Wednesday, October 29, 2008

Don’t Let Your Kids Grow Up To Be Musicians (part 1 of ∞)

I’m a musician and I have decided to chronicle the unfolding saga of my musical “career” gig by gig. The main goal is, of course, to stop you or your offspring from considering this as a money-making option. Let me make it clear that I play in cover bands. These are bands that play other people’s songs to entertain drunken patrons who do not want to hear songs they don’t know while they’re getting inebriated (shitfaced, pissed, sauced, plastered, Boris Yeltsin). If you don’t get paid playing an instrument then you are not a musician for the purposes of my crusade. So if you want to play in your garage along with your favorite records and do a really killer drum fill that is supposed to end on the “1” with a crash but ends up continuing for a few extra 16th notes, because you don’t know what a metronome is, keep at it. By the way, I will generally use drum references because I’m a drummer. If you’re a guitarist don’t worry about metronomes because none of you can play in time anyway.

October 25th – Gig opening for an AC/DC Tribute Band
Pre-show rigmarole:
The “leader” of the band wanted us to arrive at 6 p.m. because the contract said 6 p.m. load in. This was, of course, a ludicrous request which I completely ignored as sound check was at 8 p.m. and showtime 9:30 p.m.
On my way to the gig, he called me twice asking me if I was close to arriving. It was similar to having a really possessive girlfriend calling you at 2 a.m. asking where you are while you’re trying to have sex with another girl. Very annoying.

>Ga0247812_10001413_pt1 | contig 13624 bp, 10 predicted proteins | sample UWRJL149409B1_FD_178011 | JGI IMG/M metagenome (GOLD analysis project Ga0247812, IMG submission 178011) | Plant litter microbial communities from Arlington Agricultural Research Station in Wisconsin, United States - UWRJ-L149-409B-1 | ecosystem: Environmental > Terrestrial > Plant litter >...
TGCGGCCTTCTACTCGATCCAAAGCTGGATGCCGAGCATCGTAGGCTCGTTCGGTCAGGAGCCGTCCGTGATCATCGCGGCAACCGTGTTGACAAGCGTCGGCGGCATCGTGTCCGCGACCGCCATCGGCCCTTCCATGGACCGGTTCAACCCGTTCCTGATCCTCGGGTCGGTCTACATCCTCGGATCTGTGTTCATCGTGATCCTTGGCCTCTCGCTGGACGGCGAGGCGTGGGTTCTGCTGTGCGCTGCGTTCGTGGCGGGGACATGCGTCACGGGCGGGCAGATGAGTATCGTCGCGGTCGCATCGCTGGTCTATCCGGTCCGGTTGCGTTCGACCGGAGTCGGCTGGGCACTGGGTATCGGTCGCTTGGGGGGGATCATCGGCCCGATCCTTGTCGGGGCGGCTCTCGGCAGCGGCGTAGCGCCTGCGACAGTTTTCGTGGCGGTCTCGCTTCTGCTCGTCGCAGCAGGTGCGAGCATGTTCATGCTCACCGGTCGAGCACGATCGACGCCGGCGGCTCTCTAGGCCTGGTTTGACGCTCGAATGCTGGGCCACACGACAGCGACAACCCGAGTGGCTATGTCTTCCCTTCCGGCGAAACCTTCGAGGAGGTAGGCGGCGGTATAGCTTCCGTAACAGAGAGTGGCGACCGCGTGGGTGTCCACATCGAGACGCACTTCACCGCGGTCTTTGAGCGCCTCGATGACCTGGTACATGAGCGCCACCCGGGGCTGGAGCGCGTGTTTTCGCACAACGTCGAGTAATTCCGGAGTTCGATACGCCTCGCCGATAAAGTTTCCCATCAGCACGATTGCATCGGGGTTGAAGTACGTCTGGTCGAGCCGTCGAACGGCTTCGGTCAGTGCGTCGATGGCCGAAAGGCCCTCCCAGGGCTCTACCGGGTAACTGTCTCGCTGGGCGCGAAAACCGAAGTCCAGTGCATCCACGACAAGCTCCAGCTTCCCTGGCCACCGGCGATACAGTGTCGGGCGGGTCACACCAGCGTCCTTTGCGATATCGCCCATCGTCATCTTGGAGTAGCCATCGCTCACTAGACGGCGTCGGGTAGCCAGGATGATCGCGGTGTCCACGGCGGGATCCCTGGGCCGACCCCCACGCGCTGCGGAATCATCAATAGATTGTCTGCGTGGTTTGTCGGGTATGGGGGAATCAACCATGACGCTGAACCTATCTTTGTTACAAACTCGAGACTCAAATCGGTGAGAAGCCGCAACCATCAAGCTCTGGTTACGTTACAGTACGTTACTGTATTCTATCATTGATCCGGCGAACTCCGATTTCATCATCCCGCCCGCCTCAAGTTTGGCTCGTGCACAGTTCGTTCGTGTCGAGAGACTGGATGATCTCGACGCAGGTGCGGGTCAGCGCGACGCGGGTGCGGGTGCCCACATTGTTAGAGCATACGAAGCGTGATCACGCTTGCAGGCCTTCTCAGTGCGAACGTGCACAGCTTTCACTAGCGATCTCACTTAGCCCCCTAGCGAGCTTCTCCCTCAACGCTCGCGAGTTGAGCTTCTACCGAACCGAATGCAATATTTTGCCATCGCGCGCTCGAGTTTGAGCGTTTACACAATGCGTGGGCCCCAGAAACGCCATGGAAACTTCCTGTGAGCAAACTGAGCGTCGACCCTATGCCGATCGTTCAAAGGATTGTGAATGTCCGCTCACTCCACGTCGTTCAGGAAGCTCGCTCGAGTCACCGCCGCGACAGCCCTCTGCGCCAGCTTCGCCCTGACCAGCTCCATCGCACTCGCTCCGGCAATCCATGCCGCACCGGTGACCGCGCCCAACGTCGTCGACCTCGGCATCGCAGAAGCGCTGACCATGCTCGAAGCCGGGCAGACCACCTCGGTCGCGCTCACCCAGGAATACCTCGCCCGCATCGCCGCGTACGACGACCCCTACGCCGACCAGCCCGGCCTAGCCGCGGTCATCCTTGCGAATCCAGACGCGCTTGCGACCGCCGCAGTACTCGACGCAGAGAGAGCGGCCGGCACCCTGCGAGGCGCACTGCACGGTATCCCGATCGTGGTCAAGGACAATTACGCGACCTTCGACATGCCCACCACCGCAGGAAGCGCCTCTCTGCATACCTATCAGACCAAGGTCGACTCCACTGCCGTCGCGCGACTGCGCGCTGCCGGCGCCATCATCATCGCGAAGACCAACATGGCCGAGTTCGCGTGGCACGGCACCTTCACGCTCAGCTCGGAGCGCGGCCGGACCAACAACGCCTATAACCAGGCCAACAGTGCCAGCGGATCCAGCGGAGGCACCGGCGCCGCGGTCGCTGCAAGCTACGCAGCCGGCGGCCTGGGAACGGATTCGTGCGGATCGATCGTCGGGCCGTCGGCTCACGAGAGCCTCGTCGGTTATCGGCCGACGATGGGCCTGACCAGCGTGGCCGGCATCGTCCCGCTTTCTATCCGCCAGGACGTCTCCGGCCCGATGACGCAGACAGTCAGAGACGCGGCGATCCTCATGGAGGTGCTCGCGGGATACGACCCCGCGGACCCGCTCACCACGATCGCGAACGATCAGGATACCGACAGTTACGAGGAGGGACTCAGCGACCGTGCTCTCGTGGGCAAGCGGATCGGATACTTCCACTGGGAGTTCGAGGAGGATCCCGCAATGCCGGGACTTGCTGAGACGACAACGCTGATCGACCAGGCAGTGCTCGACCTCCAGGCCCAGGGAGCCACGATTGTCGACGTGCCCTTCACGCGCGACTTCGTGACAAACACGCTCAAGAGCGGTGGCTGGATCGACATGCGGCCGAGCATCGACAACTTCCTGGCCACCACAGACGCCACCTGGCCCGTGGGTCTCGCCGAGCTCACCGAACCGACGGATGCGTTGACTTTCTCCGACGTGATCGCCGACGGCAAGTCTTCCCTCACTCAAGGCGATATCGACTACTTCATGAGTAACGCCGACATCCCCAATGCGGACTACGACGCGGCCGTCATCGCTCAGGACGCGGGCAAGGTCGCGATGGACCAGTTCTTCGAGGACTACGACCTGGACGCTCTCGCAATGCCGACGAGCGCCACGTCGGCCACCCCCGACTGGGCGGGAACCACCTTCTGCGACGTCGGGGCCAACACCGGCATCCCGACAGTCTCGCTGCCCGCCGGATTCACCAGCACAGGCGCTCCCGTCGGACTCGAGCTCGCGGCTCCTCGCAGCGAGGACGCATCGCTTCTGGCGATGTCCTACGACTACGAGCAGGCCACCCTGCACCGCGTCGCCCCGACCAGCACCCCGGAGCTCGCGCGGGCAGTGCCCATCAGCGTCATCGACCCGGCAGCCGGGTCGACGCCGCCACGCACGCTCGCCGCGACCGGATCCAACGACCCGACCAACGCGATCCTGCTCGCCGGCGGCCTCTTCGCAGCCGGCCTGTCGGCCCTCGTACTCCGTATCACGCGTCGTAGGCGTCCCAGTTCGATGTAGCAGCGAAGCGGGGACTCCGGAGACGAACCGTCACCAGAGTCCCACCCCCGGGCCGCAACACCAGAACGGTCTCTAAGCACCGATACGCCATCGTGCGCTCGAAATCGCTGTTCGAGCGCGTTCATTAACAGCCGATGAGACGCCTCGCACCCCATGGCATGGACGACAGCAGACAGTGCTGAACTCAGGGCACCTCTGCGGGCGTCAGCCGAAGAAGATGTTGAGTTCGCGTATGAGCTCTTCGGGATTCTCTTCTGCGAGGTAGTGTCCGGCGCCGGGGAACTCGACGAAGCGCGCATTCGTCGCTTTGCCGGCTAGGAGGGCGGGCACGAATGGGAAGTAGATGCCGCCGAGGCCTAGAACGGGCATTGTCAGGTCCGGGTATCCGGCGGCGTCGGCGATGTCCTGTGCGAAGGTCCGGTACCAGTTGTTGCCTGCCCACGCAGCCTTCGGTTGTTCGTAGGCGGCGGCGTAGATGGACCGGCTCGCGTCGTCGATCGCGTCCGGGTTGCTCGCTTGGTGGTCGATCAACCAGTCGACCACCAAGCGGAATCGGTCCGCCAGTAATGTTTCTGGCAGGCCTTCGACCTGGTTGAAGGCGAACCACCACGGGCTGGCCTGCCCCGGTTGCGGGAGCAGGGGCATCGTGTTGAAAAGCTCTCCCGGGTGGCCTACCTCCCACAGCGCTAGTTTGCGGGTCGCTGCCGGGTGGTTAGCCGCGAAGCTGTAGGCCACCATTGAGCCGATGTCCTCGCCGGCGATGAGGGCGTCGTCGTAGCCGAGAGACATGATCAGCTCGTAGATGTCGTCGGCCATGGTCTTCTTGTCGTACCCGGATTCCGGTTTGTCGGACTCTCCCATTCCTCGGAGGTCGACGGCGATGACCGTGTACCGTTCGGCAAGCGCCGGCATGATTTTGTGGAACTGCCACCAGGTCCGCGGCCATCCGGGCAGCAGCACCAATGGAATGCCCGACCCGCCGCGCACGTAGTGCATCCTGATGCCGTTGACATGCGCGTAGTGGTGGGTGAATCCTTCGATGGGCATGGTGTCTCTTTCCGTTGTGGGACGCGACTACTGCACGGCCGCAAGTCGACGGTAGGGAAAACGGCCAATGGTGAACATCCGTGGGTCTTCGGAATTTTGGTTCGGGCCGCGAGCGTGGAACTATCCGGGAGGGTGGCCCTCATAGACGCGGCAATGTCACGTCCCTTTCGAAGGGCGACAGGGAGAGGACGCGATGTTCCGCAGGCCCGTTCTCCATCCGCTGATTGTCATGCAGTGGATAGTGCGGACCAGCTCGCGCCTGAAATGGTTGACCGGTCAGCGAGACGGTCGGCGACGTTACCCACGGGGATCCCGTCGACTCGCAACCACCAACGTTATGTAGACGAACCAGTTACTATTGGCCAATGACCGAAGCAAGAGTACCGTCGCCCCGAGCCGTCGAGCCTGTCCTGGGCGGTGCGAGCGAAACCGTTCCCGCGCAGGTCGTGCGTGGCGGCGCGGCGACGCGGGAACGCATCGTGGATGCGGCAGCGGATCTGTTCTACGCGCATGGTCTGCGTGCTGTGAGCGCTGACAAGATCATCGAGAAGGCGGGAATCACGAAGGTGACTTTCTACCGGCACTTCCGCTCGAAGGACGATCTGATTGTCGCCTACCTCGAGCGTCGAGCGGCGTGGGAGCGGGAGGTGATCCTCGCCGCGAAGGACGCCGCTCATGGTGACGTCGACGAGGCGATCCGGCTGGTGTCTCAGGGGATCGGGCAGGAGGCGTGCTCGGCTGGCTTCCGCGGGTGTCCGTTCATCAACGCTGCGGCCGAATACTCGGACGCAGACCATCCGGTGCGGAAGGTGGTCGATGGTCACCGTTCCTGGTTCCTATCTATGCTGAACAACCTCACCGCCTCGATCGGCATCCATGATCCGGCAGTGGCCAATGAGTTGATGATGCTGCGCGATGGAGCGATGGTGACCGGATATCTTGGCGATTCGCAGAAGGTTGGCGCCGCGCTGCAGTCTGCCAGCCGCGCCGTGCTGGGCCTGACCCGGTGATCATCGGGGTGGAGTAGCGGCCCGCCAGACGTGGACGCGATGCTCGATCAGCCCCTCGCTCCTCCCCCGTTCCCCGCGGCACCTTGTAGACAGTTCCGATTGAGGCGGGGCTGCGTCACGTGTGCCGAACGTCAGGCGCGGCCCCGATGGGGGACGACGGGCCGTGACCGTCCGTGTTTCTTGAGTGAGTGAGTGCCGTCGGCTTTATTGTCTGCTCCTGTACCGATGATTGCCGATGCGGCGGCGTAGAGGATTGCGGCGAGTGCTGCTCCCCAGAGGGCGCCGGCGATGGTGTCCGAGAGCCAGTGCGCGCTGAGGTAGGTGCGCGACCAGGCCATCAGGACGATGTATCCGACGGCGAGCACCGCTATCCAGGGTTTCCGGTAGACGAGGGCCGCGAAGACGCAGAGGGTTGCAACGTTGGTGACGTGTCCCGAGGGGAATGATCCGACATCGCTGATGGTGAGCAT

The point is if you’re not going to listen and become a musician don’t show up 4 hours before the gig to set up unless you want to get Boris Yeltsin before the show.
The other three members of my band did show up at 6 p.m. because they keep listening to the “leader”. If we were Dominicans I’d refer to him as Trujillo right now. Needless to say they were bored out of their little musical minds by the time I arrived at 7:30. I set up in 20 minutes and was ready with time to spare for the sound check. After that was done there was another hour of useless standing around. Obviously at 8 p.m. there is no one in the bar but the staff so if you’re one of those dudes that likes to hit on chix (I like to spell it with an ‘x’) you will be greatly disappointed.
The band was lifeless throughout. I imagined I was in that bar Obi-Wan took Luke and I was playing in the house band with a bunch of robots ("These aren't the droids you're looking for"). I spent half the show staring down at my snare drum. One of the architectural gems of this venue was that the stage was behind a load-bearing beam. That beam was right in the middle as you looked out. So it was obstructed view musical theatre. At one point I was watching the singer and it looked like he was serenading the beam. It didn’t respond to his advances. The stage lights above the drums shone down and reflected off my tom heads straight into my face. The glare from said lights smashed me in the face like a million suns. I needed SPF 80 but there was none to be found. A pair of sunglasses would have helped a lot but then we would have had to do that Corey Hart song or risk pretentiousness. I sweated profusely throughout that torturous hour and was worried that the thirty something white trash chix in the audience were going to smell me afterwards. As it turns out, I didn’t need to worry because I didn’t talk to any of them. That’s one of the myths you need to tell your kids about. Musicians don’t really get chix. Well maybe sometimes they do, but not as much as you think. Trujillo can get them but he’s tall, good looking and uses Magnums so I’m not sure if his musical skills have anything to do with it. It's a matter of great debate amongst the great unwashed artistic masses.

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